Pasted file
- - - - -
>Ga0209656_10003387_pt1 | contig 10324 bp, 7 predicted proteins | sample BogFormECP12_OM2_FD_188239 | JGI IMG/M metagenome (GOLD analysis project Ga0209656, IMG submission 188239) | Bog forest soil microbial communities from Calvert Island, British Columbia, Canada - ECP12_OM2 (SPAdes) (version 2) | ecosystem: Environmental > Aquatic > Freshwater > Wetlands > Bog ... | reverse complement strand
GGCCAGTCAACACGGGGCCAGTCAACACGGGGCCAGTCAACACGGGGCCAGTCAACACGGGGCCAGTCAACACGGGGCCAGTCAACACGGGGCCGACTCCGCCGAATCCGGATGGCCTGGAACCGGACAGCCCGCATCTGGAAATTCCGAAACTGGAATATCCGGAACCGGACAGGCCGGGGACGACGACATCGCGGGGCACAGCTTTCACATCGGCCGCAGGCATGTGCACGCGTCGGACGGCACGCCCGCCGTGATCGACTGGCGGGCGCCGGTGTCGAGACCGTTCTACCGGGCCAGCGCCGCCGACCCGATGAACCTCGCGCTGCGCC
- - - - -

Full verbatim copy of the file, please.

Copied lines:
>Ga0209656_10003387_pt1 | contig 10324 bp, 7 predicted proteins | sample BogFormECP12_OM2_FD_188239 | JGI IMG/M metagenome (GOLD analysis project Ga0209656, IMG submission 188239) | Bog forest soil microbial communities from Calvert Island, British Columbia, Canada - ECP12_OM2 (SPAdes) (version 2) | ecosystem: Environmental > Aquatic > Freshwater > Wetlands > Bog ... | reverse complement strand
GGCCAGTCAACACGGGGCCAGTCAACACGGGGCCAGTCAACACGGGGCCAGTCAACACGGGGCCAGTCAACACGGGGCCAGTCAACACGGGGCCGACTCCGCCGAATCCGGATGGCCTGGAACCGGACAGCCCGCATCTGGAAATTCCGAAACTGGAATATCCGGAACCGGACAGGCCGGGGACGACGACATCGCGGGGCACAGCTTTCACATCGGCCGCAGGCATGTGCACGCGTCGGACGGCACGCCCGCCGTGATCGACTGGCGGGCGCCGGTGTCGAGACCGTTCTACCGGGCCAGCGCCGCCGACCCGATGAACCTCGCGCTGCGCC